The Search Engines  Search Engines not only scan your website (public_html folder) looking for words/phrases, email addresses and other information, from within your web pages, in order to list it but they also store (CACHE - pronounced: cash) a copy of your web pages on their server. This is so that the general public can view those cached (stored) web pages when your Web Hosting Provider's server (computer) is not allowing your website to be viewed, perhaps because you ran out of bandwidth and/or because their server has temporary problems for example.

The CPanel  Your CPanel (Website Control Panel) might not be available to you, depending on the terms & conditions of your web hosting package/provider, if you run out of bandwidth. This is because certain operations you carry out using your CPanel involve bandwidth. Downloading your email, from your web space into Windows Mail or Outlook Express for example. Downloading files using the File Manager control panel or a FTP Account. And so on.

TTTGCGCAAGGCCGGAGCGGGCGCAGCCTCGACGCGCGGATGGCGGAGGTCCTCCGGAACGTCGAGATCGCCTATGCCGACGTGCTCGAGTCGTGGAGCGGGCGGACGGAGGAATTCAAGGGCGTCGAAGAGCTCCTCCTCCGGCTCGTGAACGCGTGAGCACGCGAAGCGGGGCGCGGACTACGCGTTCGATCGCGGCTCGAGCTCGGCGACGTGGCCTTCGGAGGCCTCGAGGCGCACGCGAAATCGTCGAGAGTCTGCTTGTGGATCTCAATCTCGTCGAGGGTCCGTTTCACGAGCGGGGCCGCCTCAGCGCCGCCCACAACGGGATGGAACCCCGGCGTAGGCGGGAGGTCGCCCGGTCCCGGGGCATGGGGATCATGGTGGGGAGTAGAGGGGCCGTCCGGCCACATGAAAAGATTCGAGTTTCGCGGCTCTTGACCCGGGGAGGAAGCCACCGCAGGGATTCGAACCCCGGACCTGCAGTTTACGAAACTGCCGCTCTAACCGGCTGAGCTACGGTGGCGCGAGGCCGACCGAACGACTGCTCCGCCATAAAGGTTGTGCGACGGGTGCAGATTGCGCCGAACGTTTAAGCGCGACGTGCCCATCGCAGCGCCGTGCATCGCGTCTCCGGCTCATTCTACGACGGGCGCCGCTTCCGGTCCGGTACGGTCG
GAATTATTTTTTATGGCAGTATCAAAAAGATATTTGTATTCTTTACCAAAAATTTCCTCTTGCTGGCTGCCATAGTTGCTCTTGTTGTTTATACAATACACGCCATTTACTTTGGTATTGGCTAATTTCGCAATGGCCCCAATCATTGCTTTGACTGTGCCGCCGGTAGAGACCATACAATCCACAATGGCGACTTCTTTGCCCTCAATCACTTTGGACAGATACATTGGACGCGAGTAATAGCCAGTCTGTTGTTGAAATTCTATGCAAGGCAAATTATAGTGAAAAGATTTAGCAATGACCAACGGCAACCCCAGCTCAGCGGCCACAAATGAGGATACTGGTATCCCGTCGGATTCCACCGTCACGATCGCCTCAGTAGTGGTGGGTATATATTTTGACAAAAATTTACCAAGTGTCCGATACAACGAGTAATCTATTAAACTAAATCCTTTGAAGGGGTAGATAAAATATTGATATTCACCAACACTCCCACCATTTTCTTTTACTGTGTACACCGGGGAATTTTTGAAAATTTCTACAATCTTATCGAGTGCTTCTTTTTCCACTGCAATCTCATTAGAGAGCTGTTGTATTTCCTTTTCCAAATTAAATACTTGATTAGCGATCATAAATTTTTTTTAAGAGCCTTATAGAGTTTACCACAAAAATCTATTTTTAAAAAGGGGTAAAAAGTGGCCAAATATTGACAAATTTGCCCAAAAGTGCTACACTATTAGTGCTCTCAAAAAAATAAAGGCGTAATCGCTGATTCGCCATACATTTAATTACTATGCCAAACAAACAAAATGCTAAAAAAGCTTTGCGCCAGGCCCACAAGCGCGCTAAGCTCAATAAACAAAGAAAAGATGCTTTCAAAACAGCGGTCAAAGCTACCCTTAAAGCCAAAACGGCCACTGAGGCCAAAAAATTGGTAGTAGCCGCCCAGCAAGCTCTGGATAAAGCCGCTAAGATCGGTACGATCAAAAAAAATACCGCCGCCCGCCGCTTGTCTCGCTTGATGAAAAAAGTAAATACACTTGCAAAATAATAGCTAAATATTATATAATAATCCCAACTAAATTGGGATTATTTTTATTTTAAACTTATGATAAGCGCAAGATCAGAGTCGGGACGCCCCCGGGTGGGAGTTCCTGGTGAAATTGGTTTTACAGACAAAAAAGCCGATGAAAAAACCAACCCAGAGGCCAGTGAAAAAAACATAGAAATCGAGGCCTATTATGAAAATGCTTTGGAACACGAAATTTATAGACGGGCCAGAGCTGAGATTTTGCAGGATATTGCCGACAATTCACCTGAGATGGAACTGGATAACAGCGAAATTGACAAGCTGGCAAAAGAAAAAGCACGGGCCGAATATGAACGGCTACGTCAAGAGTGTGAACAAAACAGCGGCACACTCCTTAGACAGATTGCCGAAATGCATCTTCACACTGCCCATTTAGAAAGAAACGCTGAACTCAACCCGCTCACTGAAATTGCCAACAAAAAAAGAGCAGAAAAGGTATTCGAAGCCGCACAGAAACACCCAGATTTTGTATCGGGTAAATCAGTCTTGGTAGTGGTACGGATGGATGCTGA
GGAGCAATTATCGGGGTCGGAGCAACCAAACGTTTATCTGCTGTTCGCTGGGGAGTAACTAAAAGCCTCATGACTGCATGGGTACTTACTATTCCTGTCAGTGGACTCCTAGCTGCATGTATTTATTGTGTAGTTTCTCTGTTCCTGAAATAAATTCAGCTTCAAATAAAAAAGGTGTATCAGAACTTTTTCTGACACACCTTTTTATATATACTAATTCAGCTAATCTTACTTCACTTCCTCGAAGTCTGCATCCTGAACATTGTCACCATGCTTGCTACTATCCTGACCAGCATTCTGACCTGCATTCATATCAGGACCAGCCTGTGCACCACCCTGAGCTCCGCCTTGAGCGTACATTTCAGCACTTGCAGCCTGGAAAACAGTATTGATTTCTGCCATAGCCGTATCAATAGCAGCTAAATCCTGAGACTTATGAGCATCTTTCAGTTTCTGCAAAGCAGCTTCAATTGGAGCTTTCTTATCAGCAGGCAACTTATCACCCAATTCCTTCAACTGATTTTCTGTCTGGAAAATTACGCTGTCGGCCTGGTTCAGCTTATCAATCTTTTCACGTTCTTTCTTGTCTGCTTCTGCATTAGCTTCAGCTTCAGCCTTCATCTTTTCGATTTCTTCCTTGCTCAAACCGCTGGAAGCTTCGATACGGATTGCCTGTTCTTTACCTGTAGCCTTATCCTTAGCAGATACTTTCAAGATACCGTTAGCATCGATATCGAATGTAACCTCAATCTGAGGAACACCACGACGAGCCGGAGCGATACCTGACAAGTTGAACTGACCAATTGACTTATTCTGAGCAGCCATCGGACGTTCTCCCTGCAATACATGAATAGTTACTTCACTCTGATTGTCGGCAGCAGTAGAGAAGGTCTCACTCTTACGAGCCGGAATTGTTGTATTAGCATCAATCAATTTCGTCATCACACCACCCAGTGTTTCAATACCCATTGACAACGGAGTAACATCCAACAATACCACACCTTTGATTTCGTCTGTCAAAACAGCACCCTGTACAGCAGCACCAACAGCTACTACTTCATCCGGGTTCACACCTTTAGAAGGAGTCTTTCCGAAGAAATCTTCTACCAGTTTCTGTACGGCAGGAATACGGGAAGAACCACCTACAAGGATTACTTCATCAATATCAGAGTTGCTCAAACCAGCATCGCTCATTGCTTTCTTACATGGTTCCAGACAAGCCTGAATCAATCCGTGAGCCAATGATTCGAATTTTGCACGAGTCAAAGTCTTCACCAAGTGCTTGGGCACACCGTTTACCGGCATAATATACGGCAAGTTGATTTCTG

Website Linkers  Websites that make a link to one or more of your web pages will be using your bandwidth indirectly whenever that link is clicked on. For example. If your website is www.productsandservices.com and you have a web page called products.html, any website linking to your product web page (http://www.productsandservices.com/products.html) is inviting its users/visitors to click on that link and therefore directly visit your product web page. This means those users/visitors will be downloading the content (text, images, video, music and so on) of your product web page and more importantly be using your bandwidth. This may seem fine, because you want other websites linking to your web page(s) in order to make your website more well known, but the downside of this is too much traffic (too many websites linking to your web pages, bringing too many visitors who use up your bandwidth).